I didn't expect to encounter fellow Trinity College, Oxford alum,
the Victorian era explorer Sir Richard Burton (1821-1890), as
the hero of a science fiction novel set thousands of years in the
future. Even stranger, Burton dies in the second sentence of the
novel. Stranger still, he dies several hundred additional times
during the course of the book.

I have to give credit to Philip José Farmer for
thinking outside the box. And thinking outside
the galaxy. And thinking beyond traditional life
and death constructs. Heck, just imagining life
and death as
constructs is…well, as Dino
might have said:
Ain’t that a kick in the pants?

As you may have guessed by now, To Your
Scattered Bod
ies Go starts where the happily-
ever-after story must, by definition, come to
an end. Farmer's novel explores the afterlife,
and if his tale takes place in heaven, it is a
heaven unlike any envisioned by the world's
various sects and creeds. Everybody who
ever lived simply wakes up, naked and hairless
and restored to the body they had when they were younger.
Relocated to a pastoral valley alongside an immensely long
river, Sumerians rub shoulders with Mayans, and Nazis get
neighborly with ancient Romans. Everyone has been given a
large empty container, which they come to call grails, that
magically gets replenished on a regular basis with food and
drink, as well as cigarettes, pot and a hallucinogenic gum. Maybe
God did all this—who else would mount such a full-scale
resurrection?—but if so, He isn't showing His face.

Although much has changed in the afterlife, a few things remain
constant. Skeptics are still skeptical, and believers still believe.
Some suspect that a scientific explanation can account for
this resurrection of the flesh, while others join up with the Church
of the Second Chance, which proclaims that new life has been
granted fallible humans so that they can make an improvement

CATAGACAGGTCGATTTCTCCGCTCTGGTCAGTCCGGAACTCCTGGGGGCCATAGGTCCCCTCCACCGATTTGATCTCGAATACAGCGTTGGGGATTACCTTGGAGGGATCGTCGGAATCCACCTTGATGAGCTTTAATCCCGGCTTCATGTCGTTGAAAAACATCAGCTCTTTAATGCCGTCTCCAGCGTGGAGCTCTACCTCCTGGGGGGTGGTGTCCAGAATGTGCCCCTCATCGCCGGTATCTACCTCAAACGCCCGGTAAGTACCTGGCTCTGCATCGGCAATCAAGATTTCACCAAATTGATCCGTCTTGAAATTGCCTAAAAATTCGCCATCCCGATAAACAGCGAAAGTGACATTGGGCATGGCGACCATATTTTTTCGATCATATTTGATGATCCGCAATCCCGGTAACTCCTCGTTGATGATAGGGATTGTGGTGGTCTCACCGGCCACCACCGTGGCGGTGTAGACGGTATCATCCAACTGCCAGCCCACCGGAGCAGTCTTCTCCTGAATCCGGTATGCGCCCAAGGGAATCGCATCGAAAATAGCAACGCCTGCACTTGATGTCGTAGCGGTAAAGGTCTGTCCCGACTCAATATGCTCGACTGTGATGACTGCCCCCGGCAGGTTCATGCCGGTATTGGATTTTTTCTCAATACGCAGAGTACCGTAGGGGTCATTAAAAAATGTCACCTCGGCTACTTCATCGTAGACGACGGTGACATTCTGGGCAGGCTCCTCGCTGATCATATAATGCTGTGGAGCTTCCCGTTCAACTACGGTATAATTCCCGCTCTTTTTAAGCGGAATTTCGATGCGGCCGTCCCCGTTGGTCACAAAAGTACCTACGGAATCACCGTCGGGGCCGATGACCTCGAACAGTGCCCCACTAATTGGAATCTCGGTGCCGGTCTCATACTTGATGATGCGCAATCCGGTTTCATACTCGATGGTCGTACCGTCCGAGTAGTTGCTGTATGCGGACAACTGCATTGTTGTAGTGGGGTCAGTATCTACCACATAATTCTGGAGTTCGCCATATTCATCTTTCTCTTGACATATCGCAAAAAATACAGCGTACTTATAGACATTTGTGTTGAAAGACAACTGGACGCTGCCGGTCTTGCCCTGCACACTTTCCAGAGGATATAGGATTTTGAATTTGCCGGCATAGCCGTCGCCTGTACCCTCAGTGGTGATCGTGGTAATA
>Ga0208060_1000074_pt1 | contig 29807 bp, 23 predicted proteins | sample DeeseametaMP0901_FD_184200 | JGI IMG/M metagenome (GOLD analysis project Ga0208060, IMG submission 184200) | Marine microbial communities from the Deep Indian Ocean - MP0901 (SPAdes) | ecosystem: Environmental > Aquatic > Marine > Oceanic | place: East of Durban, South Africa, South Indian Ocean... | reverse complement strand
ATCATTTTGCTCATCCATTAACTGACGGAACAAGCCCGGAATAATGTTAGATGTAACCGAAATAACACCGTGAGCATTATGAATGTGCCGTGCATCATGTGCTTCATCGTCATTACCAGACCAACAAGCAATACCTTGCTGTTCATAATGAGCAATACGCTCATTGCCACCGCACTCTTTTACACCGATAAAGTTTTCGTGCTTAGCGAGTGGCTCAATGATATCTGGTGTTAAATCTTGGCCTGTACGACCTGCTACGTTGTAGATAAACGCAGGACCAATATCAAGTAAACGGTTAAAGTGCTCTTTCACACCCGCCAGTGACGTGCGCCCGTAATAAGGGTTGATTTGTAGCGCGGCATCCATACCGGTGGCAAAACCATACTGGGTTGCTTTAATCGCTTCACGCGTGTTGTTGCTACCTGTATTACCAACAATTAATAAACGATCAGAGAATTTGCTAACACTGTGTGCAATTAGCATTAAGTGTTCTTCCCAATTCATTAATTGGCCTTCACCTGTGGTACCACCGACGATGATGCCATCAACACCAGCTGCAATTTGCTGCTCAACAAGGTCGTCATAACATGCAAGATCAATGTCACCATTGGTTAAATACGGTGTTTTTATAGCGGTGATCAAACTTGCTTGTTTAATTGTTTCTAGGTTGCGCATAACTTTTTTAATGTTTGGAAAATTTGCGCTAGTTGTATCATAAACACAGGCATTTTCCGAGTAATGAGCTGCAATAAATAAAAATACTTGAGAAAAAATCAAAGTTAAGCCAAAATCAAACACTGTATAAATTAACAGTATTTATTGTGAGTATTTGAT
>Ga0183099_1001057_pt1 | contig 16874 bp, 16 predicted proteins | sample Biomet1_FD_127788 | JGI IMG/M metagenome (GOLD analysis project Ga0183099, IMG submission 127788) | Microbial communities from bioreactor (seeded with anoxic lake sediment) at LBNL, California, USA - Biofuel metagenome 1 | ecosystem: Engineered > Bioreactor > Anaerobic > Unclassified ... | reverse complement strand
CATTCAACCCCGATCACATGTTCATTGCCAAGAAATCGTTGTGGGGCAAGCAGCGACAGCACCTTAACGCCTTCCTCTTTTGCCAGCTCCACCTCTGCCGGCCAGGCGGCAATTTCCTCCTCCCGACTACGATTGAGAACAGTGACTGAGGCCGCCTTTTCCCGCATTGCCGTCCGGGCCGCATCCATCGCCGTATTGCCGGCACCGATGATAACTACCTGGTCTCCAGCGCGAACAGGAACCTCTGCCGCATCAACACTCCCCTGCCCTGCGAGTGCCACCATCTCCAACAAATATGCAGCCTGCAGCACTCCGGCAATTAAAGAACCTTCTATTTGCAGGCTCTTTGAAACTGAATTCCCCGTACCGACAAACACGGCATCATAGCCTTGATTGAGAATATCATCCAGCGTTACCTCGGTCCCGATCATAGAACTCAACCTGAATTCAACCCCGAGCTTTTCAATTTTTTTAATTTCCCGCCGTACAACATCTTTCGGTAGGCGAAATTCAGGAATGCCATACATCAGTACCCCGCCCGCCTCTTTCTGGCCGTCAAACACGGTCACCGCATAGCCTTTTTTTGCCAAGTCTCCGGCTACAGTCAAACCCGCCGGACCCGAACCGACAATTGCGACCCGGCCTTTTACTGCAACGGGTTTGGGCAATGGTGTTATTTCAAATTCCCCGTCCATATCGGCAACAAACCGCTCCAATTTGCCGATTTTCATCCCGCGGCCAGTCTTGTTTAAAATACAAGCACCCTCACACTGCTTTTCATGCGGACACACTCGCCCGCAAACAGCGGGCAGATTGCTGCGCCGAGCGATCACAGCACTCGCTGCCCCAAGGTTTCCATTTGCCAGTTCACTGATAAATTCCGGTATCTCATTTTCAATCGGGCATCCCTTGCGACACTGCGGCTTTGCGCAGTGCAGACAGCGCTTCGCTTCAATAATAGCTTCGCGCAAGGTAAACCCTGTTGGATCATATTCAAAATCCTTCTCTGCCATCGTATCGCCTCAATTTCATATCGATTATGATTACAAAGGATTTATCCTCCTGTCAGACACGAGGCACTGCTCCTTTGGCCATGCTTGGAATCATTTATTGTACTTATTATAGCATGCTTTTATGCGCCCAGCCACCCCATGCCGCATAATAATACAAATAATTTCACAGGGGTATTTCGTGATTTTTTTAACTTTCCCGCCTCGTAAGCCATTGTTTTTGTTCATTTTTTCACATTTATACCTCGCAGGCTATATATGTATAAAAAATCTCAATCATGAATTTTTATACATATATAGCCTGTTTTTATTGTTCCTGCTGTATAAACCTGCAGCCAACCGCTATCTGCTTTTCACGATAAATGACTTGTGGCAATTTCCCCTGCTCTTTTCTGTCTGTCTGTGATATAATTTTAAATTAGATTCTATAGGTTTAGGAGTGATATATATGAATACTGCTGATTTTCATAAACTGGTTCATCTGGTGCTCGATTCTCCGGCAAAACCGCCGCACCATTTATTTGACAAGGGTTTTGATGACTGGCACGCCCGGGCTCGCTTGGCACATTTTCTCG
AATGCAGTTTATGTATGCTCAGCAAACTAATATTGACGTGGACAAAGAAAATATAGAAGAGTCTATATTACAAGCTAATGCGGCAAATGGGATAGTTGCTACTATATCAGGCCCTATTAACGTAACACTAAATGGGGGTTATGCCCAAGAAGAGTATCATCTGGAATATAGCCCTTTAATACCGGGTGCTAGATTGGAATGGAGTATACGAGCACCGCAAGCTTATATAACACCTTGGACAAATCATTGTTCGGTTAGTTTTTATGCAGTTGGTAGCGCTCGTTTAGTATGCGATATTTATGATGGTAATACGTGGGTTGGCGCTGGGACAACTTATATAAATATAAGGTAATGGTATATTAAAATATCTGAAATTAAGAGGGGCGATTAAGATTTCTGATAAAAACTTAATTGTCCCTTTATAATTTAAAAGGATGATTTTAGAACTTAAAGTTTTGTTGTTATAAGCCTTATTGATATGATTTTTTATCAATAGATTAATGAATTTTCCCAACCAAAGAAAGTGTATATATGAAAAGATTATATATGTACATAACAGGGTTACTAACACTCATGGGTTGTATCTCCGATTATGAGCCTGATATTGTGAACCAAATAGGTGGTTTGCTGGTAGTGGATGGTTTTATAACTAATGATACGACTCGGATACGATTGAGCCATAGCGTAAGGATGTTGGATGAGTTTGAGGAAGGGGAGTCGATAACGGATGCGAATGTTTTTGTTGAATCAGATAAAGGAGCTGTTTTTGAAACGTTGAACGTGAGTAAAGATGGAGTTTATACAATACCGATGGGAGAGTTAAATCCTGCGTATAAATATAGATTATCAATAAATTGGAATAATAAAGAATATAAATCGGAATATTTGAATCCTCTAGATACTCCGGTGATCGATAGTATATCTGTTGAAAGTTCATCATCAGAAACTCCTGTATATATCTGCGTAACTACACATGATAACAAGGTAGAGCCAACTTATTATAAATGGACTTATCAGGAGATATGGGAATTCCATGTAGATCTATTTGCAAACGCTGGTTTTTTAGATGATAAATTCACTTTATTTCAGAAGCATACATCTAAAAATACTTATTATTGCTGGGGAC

over their flawed first existence. But one thing is certain: there
is no opting out of this new scheme. Anyone who dies in the
afterlife—and many are, given the inevitable rivalries and
confrontations of a nascent society—is simply resurrected
again, although in a far distant locale along the river bank.  
Think of it as a kind of Witness Protection Program for the
born again.

Burton, however, is more suspicious than his fellow re-animated
neighbors. He had a brief glimpse of an intermediary stage
between death and rebirth, and saw a body holding zone and
the people running it. Other bits and pieces of evidence convince
him that his new home isn't heaven; rather, he has been enlisted,
along with billions of others, in some grand if mysterious social
engineering experiment.

Burton decides that he wants to find and confront the people
running the experiment. The facts at his disposal suggest that
Ethicals (his name for the hidden agents operating the 'heaven'
simulation) live at the source of the enormous river that spans
this brave, new world. Meanwhile, the Ethicals appear curious
about Burton, and send out disguised agents, who can blend
in with the resurrected population, to track him down.

The premise of
To Your Scattered Bodies Go is ingenious, and
in the early stages of the novel, Farmer captivates his readers
with a story that is both mysterious and surprising, and possibly
even profound. How many genre stories tackle big questions
about the meaning of life, and still have time for chase scenes
and hand-to-hand combat? Farmer entertains with the non-stop
action, even as he delights with his grasp of how humans from
different eras and backgrounds might react to a sudden second
chance at life. For the first 100 pages or so, he seems poised to
deliver a different kind of sci-fi novel, a book of ideas as well
as adventure.

Yet by the midpoint of the novel, Farmer has mostly abandoned
the ideas. Readers now understand why our author selected a
famous historical explorer as his protagonist.
To Your Scattered
Bodies Go
has turned into a swashbuckling travel story. It's
successful on that level, but fails to deliver on the promises of
the high-powered concepts that made the opening pages so
capitvating. Farmer has a chance to rectify this at the conclusion,
but opts for the most crass commercial choice of them all—namely
to use the final section of his novel to build up the reader’s interest